Microsoft’s HoloLens has been available to developers for some time, but what's less well known is that its augmented reality headset also comes in an 'enterprise edition.'
CEO Satya Nadella talked up the HoloLens at Microsoft’s Worldwide Partner conference in Toronto Monday, along with an app that Japan Airlines is using to train its engineers.
"We now have HoloLens available both as a developer edition as well as an enterprise edition," Nadella said.
The reference to an enterprise edition caused some confusion initially, as Microsoft watchers speculated that the company had two versions of the product -- one for large businesses and another aimed at individual developers.
But that's not the case. Nadella was merely referencing an ongoing program intended to make it easier for businesses to try out HoloLens for use in-house.
The program allows businesses to buy more than two HoloLens headsets at a time, along with service contracts and other enterprise-focused features. The hardware is the same as that received by other developers.
Several organizations are testing HoloLens including Trimble, Autodesk, NASA and Volvo. Pricing for enterprises hasn't been released, but Microsoft is encouraging customers to talk with their sales rep if they want to get on board.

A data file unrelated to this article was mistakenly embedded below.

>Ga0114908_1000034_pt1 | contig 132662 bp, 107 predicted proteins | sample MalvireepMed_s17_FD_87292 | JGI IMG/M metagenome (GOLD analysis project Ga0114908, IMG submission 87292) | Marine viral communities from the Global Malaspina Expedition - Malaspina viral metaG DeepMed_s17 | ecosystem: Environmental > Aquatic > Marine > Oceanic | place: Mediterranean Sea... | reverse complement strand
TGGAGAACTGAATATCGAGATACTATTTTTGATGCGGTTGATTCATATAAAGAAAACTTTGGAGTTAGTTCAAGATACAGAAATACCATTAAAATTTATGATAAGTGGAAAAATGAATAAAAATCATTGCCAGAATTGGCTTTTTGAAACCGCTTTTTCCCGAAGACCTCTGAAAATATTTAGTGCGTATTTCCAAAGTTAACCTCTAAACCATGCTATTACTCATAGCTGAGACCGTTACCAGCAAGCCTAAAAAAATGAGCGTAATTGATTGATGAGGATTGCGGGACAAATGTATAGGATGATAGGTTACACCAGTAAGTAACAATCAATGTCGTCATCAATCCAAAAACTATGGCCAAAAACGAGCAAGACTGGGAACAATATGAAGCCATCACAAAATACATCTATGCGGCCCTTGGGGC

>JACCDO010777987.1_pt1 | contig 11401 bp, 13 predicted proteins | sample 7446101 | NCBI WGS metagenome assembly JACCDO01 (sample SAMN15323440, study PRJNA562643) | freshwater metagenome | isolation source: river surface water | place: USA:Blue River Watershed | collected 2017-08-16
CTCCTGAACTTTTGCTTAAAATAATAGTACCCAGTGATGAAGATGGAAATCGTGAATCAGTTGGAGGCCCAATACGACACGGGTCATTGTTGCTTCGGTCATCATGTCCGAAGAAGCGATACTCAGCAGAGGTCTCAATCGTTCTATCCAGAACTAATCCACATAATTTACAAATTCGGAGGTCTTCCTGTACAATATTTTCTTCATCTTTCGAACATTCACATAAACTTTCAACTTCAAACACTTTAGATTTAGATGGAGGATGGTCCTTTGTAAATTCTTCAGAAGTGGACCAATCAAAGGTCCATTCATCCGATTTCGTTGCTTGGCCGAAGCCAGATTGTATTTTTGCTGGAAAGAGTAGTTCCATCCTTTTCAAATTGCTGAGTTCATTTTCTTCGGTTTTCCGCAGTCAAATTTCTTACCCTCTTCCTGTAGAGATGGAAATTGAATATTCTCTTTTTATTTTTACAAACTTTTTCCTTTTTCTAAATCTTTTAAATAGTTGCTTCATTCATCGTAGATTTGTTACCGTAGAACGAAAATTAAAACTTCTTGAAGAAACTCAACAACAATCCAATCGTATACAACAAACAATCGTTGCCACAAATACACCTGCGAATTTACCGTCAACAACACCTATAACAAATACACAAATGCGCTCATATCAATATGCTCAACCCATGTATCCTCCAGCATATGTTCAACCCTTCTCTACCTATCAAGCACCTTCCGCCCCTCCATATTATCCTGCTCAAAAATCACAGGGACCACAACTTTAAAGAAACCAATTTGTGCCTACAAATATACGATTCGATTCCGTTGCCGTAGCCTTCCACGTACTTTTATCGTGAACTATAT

Developers who aren't part of the enterprise program can sign up to buy a HoloLens development kit, which will cost them $3,000 if they're selected.
Nadella's pitch on Monday was aimed at its partners attending the conference. MIcrosoft has a program in place through which companies can get certified to build HoloLens applications. That could accelerate adoption among businesses, because they won't need their own developers specializing in augmented reality to get started.
In future, we might see more divergence between the developer and enterprise editions of the HoloLens, especially as Microsoft continues to add new features to the version of Windows 10 that runs on the headsets. Right now, the company lets adventurous folk test updates to Windows through its Insider Program, while allowing enterprise users to delay updates. It seems likely that will come to the HoloLens at some point.
The news comes a little over a month after Microsoft announced at Computex that it wants the Windows Holographic operating system to be usable on other headsets, not just the HoloLens. It's an interesting move for Microsoft, which wants to create a platform for augmented reality computing that reaches other hardware makers.
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